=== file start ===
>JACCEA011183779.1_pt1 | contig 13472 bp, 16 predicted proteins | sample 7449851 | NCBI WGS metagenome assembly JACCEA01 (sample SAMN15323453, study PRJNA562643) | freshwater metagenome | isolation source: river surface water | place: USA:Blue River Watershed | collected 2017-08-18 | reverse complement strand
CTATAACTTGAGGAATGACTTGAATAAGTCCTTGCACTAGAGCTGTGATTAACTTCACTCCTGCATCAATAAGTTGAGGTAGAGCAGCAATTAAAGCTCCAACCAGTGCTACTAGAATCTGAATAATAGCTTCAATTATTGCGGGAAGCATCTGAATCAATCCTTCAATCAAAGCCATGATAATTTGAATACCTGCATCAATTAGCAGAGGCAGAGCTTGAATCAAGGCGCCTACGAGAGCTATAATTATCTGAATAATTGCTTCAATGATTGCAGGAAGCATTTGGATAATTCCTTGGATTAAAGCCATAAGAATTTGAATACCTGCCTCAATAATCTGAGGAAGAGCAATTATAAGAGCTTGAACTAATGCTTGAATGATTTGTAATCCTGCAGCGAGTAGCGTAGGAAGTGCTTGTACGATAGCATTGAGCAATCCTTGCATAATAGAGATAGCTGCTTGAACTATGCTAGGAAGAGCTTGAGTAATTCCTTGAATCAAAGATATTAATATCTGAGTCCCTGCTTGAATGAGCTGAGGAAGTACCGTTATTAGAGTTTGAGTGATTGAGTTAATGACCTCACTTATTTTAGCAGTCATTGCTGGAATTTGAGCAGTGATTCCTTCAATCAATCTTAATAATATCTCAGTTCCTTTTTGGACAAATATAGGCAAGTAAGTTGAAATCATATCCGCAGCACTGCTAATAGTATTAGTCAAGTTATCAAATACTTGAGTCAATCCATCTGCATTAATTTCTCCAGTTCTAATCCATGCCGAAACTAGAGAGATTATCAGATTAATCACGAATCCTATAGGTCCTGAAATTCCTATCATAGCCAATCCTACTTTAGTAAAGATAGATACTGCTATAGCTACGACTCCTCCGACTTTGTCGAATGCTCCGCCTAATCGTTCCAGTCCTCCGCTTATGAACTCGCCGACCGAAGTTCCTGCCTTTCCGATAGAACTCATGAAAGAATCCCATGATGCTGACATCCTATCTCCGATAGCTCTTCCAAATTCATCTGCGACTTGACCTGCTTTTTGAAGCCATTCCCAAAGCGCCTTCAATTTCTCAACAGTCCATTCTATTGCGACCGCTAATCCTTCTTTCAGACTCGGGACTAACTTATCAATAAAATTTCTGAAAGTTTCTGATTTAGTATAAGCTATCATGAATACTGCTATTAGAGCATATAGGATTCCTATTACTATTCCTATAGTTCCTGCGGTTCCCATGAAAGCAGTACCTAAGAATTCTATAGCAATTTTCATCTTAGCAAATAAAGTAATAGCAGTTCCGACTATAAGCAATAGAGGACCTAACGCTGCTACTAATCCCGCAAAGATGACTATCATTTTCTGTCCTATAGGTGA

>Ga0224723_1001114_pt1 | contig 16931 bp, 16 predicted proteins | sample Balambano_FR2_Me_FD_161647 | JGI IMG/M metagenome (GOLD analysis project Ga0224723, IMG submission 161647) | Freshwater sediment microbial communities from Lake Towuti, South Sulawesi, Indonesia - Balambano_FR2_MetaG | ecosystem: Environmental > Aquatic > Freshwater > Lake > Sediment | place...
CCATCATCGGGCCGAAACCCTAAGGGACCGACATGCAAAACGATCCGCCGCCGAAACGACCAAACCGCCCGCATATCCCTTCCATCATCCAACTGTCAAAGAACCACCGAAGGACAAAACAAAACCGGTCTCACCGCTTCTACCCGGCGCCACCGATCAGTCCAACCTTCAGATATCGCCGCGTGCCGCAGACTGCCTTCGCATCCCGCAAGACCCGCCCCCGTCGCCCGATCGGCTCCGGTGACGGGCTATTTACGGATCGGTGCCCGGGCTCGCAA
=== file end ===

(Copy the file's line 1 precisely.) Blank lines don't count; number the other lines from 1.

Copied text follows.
>JACCEA011183779.1_pt1 | contig 13472 bp, 16 predicted proteins | sample 7449851 | NCBI WGS metagenome assembly JACCEA01 (sample SAMN15323453, study PRJNA562643) | freshwater metagenome | isolation source: river surface water | place: USA:Blue River Watershed | collected 2017-08-18 | reverse complement strand